NORD gratefully acknowledges Ali Fatemi, MD, Department of Neurogenetics, Kennedy Krieger Institute, for assistance in the preparation of this report.
X-linked adrenoleukodystrophy (ALD) is a rare genetic disorder that affects the white matter of the nervous system and the adrenal cortex. White matter is made up of nerve fibers called axons that relay nerve impulses from one cell to another. These nerve fibers are covered by myelin, an insulating layer or sheath that protects the nerve fibers. Myelin is made up of proteins and fats and gives white matter its white color. Without myelin, the signals between nerve cells cannot be transmitted properly, resulting in neurological symptoms. The adrenal cortex is the outer layer of cells of the adrenal glands. The adrenal glands sit atop the kidneys and produce hormones that are vital to proper health and development including cortisol and the sex hormones. Many of those affected experience serious neurological problems either during childhood or during adulthood with rather different types of disabilities. Some affected individuals also have adrenal insufficiency, which means that reduced amounts of certain hormones such as adrenaline and cortisol are produced, leading to abnormalities in blood pressure, heart rate, sexual development and reproduction. ALD is an X-linked recessive disorder that is caused by variations (mutations) in the ABCD1 gene. Because it is an X-linked disorder males develop more serious complications than females, while some females will have no symptoms. ALD can be broken down into different types based on symptoms and age of onset.
The signs and symptoms of can vary widely, even among members of the same family. Some individuals have serious complications in infancy or childhood while others develop symptoms as adults. Some individuals do not develop symptoms (asymptomatic) until adulthood. The progression of the disorder can also vary. There are different forms of ALD.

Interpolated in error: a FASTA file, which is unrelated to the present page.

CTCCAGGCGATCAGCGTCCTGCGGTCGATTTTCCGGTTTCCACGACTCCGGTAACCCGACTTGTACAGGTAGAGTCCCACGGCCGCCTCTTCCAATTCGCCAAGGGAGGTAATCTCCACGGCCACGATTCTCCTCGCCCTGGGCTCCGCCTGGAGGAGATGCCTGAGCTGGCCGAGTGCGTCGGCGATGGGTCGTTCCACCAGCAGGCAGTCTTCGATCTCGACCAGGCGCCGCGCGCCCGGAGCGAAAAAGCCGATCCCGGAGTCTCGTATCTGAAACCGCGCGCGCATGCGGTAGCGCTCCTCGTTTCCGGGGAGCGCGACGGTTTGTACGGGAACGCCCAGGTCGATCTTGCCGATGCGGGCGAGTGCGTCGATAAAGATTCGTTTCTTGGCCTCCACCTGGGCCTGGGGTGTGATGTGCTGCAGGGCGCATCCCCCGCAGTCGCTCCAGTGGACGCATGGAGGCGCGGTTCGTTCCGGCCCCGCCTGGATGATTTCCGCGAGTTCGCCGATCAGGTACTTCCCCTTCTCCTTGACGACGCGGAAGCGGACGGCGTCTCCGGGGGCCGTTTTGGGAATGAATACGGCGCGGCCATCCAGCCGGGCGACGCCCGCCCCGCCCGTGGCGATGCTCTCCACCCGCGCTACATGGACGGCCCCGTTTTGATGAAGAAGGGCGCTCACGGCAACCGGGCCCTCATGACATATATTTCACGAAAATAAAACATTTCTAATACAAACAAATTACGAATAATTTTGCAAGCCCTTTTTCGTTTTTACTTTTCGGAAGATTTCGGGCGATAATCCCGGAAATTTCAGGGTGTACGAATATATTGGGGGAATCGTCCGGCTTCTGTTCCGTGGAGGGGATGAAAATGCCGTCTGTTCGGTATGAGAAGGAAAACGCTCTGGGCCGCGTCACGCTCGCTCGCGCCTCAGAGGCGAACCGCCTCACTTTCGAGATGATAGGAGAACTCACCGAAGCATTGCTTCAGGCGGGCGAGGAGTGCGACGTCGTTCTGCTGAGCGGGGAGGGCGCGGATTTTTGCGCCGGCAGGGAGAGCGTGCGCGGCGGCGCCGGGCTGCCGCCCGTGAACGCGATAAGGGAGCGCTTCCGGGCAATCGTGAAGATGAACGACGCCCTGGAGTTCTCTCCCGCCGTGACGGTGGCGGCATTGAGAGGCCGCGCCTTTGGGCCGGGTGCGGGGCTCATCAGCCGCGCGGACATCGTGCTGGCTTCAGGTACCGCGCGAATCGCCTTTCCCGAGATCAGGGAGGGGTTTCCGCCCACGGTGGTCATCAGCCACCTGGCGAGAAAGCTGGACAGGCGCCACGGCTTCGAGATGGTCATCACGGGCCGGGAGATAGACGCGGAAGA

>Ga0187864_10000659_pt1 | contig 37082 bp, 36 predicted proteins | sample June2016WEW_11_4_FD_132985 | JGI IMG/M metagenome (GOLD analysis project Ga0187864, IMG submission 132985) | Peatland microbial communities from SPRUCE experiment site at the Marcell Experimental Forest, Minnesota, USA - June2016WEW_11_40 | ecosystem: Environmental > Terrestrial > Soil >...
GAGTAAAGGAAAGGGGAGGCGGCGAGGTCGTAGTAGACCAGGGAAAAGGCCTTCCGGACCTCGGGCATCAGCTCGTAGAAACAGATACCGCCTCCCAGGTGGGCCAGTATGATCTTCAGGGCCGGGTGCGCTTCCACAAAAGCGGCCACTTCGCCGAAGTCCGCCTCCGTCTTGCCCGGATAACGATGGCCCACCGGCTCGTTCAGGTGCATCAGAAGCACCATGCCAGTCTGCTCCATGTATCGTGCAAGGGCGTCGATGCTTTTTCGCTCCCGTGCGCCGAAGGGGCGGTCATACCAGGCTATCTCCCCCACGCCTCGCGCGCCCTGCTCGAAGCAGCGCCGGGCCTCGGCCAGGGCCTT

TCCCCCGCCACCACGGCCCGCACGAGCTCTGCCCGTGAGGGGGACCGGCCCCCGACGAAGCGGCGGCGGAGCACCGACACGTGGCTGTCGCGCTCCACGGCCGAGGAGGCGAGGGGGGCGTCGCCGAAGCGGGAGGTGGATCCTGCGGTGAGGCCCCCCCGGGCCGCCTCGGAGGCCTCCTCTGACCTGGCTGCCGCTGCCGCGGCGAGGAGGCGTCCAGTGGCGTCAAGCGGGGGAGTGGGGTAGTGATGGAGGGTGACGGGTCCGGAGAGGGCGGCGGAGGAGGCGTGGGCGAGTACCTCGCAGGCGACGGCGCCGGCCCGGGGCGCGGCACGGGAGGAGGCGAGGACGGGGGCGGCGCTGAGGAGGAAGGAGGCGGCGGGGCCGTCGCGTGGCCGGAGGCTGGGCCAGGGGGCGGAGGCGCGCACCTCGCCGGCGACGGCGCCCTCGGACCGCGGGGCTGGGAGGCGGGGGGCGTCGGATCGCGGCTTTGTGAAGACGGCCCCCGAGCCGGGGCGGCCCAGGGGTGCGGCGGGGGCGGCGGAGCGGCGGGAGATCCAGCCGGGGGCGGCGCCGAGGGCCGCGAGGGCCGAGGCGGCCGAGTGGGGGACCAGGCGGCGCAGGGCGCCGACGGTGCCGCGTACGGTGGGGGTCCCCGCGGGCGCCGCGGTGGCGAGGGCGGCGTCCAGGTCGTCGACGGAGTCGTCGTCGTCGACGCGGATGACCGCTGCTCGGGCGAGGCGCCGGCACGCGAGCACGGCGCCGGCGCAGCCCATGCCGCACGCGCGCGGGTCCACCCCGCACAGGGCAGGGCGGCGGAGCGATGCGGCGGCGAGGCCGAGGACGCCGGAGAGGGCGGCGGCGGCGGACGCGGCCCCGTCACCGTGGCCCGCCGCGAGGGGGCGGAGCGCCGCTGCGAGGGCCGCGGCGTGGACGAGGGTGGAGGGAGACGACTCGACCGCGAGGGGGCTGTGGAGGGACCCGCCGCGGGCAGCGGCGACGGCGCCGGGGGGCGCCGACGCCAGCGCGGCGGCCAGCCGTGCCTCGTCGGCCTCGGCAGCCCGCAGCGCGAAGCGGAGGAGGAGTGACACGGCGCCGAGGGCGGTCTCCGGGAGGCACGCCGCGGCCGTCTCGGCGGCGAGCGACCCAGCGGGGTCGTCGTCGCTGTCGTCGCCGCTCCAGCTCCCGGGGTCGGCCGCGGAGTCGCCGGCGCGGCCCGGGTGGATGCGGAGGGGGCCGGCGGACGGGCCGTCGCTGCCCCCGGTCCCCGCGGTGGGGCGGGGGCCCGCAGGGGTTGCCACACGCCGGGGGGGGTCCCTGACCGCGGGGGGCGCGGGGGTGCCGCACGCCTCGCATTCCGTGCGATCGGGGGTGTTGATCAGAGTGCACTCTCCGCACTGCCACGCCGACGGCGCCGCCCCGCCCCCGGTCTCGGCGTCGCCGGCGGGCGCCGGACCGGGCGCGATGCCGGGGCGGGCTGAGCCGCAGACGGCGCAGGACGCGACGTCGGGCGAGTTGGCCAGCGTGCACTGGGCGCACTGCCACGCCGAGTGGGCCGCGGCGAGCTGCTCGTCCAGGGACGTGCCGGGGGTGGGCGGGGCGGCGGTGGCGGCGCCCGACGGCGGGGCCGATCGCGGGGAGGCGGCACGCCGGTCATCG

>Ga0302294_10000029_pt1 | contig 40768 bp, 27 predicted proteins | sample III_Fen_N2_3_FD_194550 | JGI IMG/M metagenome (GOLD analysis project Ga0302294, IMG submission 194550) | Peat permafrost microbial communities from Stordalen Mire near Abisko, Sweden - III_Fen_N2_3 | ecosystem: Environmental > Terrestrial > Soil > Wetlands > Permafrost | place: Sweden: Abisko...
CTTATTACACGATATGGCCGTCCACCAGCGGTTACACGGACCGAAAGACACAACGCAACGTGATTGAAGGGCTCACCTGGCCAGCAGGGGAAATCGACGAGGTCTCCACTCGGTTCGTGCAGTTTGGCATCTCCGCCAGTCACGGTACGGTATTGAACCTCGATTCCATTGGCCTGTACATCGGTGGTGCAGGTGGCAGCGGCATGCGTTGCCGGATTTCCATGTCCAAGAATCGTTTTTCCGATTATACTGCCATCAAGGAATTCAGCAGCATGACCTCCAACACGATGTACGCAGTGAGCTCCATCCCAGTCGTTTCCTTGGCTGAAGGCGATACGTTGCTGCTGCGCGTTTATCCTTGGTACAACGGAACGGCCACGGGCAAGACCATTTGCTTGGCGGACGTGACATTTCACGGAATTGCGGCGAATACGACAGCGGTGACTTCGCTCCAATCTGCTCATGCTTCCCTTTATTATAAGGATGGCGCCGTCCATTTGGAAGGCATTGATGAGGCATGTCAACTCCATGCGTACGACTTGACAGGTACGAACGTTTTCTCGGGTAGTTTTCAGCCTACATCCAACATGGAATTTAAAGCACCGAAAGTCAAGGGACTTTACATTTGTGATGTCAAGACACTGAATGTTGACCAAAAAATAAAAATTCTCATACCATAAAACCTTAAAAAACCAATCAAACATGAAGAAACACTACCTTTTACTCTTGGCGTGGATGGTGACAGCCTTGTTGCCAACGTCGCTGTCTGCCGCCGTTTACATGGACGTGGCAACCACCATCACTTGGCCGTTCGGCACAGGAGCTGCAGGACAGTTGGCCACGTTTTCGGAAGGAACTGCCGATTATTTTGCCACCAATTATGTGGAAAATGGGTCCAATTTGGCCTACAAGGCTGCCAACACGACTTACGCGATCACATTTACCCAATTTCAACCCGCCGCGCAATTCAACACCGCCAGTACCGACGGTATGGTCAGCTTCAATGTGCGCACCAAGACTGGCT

Childhood Cerebral ALD
35% of affected males develop neurological symptoms between three and ten years of age. It almost never occurs before approximately two and a half to three years of age. Affected males will develop normally and then start to show a loss (regression) of previously acquired skills. Before the loss of skills, affected males may exhibit behavioral problems including attention deficit and hyperactivity disorder (ADHD) and learning disabilities. Affected individuals usually develop cognitive deficits which means that they may have impairment of their mental processes and have difficulty acquiring information and knowledge. This means affected children may show a decline in performance at school. They may “space out” in school or at various times, have difficulty understanding speech, difficulty reading or understanding written words, difficulty with spatial references, and show a deterioration in handwriting skills.
Later on, they will develop additional symptoms including diminished clarity of vision (diminished visual acuity), hearing loss, gait difficulty, and eventually weakness and stiffness of limbs, convulsions or seizures. Eventually, affected children loose most neurological function and become totally disabled with blindness, deafness and inability to move voluntarily. The disorder will further progress to result in a vegetative state and death typically within 2-3 years from onset of neurological symptoms.